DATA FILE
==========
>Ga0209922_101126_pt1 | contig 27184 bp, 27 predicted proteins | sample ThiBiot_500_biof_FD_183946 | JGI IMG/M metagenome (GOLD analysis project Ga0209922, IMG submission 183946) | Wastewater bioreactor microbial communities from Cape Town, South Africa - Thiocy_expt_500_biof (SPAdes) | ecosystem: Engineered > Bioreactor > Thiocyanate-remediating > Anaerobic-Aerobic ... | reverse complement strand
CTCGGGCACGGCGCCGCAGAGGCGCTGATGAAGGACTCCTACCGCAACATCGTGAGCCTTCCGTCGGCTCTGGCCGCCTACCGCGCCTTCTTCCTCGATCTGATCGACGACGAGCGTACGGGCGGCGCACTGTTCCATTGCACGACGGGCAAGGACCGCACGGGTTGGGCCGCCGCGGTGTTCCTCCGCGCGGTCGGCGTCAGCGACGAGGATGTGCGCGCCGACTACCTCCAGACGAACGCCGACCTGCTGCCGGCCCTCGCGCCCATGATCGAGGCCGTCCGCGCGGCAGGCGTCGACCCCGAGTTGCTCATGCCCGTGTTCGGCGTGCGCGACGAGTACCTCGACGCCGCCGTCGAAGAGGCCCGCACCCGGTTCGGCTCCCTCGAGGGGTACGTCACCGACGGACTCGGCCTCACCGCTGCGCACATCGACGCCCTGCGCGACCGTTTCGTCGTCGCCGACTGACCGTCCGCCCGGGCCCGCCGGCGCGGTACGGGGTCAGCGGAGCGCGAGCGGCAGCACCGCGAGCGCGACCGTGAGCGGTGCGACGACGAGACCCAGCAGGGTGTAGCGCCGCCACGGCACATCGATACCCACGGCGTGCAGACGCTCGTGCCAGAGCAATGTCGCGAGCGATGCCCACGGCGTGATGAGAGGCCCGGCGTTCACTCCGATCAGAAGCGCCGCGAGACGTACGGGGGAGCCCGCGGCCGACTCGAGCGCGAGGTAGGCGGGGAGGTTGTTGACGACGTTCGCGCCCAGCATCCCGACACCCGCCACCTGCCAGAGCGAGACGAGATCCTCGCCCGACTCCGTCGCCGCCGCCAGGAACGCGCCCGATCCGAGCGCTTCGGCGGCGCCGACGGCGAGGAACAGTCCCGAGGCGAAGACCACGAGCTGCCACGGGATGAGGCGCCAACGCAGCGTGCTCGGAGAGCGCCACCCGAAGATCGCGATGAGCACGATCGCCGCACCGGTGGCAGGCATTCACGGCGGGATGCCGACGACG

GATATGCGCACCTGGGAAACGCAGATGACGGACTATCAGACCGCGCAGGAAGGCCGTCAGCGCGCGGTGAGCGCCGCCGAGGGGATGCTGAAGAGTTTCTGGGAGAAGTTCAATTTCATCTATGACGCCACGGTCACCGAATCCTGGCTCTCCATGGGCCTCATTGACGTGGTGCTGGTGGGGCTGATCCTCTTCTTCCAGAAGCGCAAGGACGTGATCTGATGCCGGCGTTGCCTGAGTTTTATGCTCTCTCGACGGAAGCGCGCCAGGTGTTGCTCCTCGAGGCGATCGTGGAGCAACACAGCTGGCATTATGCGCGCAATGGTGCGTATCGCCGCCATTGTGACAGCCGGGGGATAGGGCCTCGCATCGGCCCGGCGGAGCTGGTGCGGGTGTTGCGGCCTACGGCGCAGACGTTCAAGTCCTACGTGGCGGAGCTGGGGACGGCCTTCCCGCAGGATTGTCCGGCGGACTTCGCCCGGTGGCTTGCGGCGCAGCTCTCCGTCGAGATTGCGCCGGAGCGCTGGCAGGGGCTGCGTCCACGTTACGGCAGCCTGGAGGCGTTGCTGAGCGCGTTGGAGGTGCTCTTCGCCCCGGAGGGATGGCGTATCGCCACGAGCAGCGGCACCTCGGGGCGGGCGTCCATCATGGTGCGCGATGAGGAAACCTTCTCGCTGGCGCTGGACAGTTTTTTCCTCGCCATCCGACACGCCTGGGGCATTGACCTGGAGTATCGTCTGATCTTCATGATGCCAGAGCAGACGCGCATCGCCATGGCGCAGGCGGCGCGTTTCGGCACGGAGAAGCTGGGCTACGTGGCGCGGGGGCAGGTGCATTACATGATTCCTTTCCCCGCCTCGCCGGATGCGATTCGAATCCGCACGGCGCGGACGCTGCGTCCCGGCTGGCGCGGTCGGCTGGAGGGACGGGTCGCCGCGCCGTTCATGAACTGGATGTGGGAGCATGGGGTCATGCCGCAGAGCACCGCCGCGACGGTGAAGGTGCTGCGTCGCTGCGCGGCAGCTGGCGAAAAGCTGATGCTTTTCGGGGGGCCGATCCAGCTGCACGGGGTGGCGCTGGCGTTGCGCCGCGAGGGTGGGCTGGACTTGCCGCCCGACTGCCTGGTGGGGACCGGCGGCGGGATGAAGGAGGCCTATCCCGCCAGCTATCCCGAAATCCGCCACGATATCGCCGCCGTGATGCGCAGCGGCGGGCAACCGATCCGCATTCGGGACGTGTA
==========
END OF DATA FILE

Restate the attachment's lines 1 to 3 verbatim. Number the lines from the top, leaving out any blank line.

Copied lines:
>Ga0209922_101126_pt1 | contig 27184 bp, 27 predicted proteins | sample ThiBiot_500_biof_FD_183946 | JGI IMG/M metagenome (GOLD analysis project Ga0209922, IMG submission 183946) | Wastewater bioreactor microbial communities from Cape Town, South Africa - Thiocy_expt_500_biof (SPAdes) | ecosystem: Engineered > Bioreactor > Thiocyanate-remediating > Anaerobic-Aerobic ... | reverse complement strand
CTCGGGCACGGCGCCGCAGAGGCGCTGATGAAGGACTCCTACCGCAACATCGTGAGCCTTCCGTCGGCTCTGGCCGCCTACCGCGCCTTCTTCCTCGATCTGATCGACGACGAGCGTACGGGCGGCGCACTGTTCCATTGCACGACGGGCAAGGACCGCACGGGTTGGGCCGCCGCGGTGTTCCTCCGCGCGGTCGGCGTCAGCGACGAGGATGTGCGCGCCGACTACCTCCAGACGAACGCCGACCTGCTGCCGGCCCTCGCGCCCATGATCGAGGCCGTCCGCGCGGCAGGCGTCGACCCCGAGTTGCTCATGCCCGTGTTCGGCGTGCGCGACGAGTACCTCGACGCCGCCGTCGAAGAGGCCCGCACCCGGTTCGGCTCCCTCGAGGGGTACGTCACCGACGGACTCGGCCTCACCGCTGCGCACATCGACGCCCTGCGCGACCGTTTCGTCGTCGCCGACTGACCGTCCGCCCGGGCCCGCCGGCGCGGTACGGGGTCAGCGGAGCGCGAGCGGCAGCACCGCGAGCGCGACCGTGAGCGGTGCGACGACGAGACCCAGCAGGGTGTAGCGCCGCCACGGCACATCGATACCCACGGCGTGCAGACGCTCGTGCCAGAGCAATGTCGCGAGCGATGCCCACGGCGTGATGAGAGGCCCGGCGTTCACTCCGATCAGAAGCGCCGCGAGACGTACGGGGGAGCCCGCGGCCGACTCGAGCGCGAGGTAGGCGGGGAGGTTGTTGACGACGTTCGCGCCCAGCATCCCGACACCCGCCACCTGCCAGAGCGAGACGAGATCCTCGCCCGACTCCGTCGCCGCCGCCAGGAACGCGCCCGATCCGAGCGCTTCGGCGGCGCCGACGGCGAGGAACAGTCCCGAGGCGAAGACCACGAGCTGCCACGGGATGAGGCGCCAACGCAGCGTGCTCGGAGAGCGCCACCCGAAGATCGCGATGAGCACGATCGCCGCACCGGTGGCAGGCATTCACGGCGGGATGCCGACGACG

GATATGCGCACCTGGGAAACGCAGATGACGGACTATCAGACCGCGCAGGAAGGCCGTCAGCGCGCGGTGAGCGCCGCCGAGGGGATGCTGAAGAGTTTCTGGGAGAAGTTCAATTTCATCTATGACGCCACGGTCACCGAATCCTGGCTCTCCATGGGCCTCATTGACGTGGTGCTGGTGGGGCTGATCCTCTTCTTCCAGAAGCGCAAGGACGTGATCTGATGCCGGCGTTGCCTGAGTTTTATGCTCTCTCGACGGAAGCGCGCCAGGTGTTGCTCCTCGAGGCGATCGTGGAGCAACACAGCTGGCATTATGCGCGCAATGGTGCGTATCGCCGCCATTGTGACAGCCGGGGGATAGGGCCTCGCATCGGCCCGGCGGAGCTGGTGCGGGTGTTGCGGCCTACGGCGCAGACGTTCAAGTCCTACGTGGCGGAGCTGGGGACGGCCTTCCCGCAGGATTGTCCGGCGGACTTCGCCCGGTGGCTTGCGGCGCAGCTCTCCGTCGAGATTGCGCCGGAGCGCTGGCAGGGGCTGCGTCCACGTTACGGCAGCCTGGAGGCGTTGCTGAGCGCGTTGGAGGTGCTCTTCGCCCCGGAGGGATGGCGTATCGCCACGAGCAGCGGCACCTCGGGGCGGGCGTCCATCATGGTGCGCGATGAGGAAACCTTCTCGCTGGCGCTGGACAGTTTTTTCCTCGCCATCCGACACGCCTGGGGCATTGACCTGGAGTATCGTCTGATCTTCATGATGCCAGAGCAGACGCGCATCGCCATGGCGCAGGCGGCGCGTTTCGGCACGGAGAAGCTGGGCTACGTGGCGCGGGGGCAGGTGCATTACATGATTCCTTTCCCCGCCTCGCCGGATGCGATTCGAATCCGCACGGCGCGGACGCTGCGTCCCGGCTGGCGCGGTCGGCTGGAGGGACGGGTCGCCGCGCCGTTCATGAACTGGATGTGGGAGCATGGGGTCATGCCGCAGAGCACCGCCGCGACGGTGAAGGTGCTGCGTCGCTGCGCGGCAGCTGGCGAAAAGCTGATGCTTTTCGGGGGGCCGATCCAGCTGCACGGGGTGGCGCTGGCGTTGCGCCGCGAGGGTGGGCTGGACTTGCCGCCCGACTGCCTGGTGGGGACCGGCGGCGGGATGAAGGAGGCCTATCCCGCCAGCTATCCCGAAATCCGCCACGATATCGCCGCCGTGATGCGCAGCGGCGGGCAACCGATCCGCATTCGGGACGTGTA